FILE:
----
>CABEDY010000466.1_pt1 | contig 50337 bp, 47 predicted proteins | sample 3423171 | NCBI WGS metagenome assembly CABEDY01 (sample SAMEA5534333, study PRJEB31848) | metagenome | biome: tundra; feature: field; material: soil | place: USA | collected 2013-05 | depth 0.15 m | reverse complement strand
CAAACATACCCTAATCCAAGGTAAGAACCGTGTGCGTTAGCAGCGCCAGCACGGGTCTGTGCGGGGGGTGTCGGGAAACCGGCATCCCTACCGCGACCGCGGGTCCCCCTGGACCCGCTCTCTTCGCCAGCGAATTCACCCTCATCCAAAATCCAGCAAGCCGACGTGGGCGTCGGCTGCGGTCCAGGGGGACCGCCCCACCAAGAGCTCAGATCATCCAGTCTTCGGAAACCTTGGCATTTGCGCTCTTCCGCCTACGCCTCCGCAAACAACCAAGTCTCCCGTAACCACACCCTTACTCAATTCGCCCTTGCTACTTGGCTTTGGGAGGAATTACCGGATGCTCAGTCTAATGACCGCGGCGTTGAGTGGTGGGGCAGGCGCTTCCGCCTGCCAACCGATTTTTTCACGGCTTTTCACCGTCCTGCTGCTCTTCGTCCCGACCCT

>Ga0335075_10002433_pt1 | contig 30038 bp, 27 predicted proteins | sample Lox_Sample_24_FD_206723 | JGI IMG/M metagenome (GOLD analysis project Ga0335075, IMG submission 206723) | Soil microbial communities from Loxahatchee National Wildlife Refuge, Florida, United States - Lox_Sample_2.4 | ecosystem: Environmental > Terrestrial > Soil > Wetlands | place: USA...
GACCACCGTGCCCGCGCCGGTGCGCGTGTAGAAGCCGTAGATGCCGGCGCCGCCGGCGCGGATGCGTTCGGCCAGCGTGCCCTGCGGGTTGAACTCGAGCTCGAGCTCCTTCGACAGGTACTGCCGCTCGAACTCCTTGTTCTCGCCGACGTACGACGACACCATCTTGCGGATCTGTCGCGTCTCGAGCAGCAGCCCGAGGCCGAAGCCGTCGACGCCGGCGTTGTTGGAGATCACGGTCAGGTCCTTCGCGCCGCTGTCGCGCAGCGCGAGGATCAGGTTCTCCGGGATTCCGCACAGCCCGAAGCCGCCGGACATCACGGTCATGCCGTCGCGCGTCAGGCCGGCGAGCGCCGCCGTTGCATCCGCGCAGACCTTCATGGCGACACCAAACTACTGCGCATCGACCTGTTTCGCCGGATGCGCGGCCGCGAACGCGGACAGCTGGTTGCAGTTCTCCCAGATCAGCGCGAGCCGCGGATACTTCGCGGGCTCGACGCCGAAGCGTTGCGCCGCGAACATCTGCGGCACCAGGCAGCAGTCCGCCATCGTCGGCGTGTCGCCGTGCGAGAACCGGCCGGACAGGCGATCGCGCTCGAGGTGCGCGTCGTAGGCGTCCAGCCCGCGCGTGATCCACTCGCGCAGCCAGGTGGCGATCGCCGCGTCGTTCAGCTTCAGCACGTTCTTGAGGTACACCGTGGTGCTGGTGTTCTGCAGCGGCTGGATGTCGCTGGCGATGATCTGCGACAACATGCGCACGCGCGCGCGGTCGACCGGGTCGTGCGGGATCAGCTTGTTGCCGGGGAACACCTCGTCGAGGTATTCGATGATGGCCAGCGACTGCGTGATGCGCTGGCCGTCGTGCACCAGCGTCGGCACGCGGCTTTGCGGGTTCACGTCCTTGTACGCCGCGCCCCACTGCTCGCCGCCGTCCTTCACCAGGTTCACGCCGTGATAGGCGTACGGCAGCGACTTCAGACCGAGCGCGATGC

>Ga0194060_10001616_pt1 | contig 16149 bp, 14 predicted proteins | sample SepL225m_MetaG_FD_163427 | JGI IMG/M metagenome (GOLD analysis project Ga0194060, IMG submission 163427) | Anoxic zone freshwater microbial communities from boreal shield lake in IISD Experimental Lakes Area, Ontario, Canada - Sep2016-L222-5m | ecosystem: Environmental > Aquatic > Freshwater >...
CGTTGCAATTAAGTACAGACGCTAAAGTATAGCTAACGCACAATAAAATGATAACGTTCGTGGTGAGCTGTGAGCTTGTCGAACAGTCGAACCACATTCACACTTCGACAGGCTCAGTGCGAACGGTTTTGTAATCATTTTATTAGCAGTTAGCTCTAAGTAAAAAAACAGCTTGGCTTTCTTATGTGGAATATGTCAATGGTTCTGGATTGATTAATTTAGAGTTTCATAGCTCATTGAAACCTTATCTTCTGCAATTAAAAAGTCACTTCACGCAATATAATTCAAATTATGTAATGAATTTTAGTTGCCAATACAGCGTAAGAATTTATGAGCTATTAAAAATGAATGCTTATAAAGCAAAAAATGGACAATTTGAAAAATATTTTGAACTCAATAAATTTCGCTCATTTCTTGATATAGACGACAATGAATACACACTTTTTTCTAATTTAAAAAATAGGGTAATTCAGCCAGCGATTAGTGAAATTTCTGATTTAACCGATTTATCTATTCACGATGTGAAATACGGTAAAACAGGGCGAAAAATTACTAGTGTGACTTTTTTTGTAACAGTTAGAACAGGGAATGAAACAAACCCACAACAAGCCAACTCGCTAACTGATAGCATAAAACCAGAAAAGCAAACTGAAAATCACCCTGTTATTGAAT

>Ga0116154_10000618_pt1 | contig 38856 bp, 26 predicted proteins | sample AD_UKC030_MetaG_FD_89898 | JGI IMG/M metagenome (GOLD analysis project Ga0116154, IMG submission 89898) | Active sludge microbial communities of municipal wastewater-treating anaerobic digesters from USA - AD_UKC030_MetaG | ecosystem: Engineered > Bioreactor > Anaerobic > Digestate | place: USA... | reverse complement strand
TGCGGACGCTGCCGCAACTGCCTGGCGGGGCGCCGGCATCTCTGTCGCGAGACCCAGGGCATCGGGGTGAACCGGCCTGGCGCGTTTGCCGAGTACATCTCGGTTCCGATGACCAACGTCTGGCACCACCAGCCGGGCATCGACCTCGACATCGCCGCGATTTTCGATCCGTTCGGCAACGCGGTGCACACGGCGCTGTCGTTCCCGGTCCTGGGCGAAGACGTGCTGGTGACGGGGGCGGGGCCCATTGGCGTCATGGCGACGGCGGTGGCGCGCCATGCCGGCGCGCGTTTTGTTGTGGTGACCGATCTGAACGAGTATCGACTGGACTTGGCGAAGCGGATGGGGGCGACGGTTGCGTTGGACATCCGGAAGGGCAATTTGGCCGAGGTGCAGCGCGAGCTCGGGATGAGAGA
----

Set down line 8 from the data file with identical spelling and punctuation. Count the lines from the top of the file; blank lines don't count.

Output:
TGCGGACGCTGCCGCAACTGCCTGGCGGGGCGCCGGCATCTCTGTCGCGAGACCCAGGGCATCGGGGTGAACCGGCCTGGCGCGTTTGCCGAGTACATCTCGGTTCCGATGACCAACGTCTGGCACCACCAGCCGGGCATCGACCTCGACATCGCCGCGATTTTCGATCCGTTCGGCAACGCGGTGCACACGGCGCTGTCGTTCCCGGTCCTGGGCGAAGACGTGCTGGTGACGGGGGCGGGGCCCATTGGCGTCATGGCGACGGCGGTGGCGCGCCATGCCGGCGCGCGTTTTGTTGTGGTGACCGATCTGAACGAGTATCGACTGGACTTGGCGAAGCGGATGGGGGCGACGGTTGCGTTGGACATCCGGAAGGGCAATTTGGCCGAGGTGCAGCGCGAGCTCGGGATGAGAGA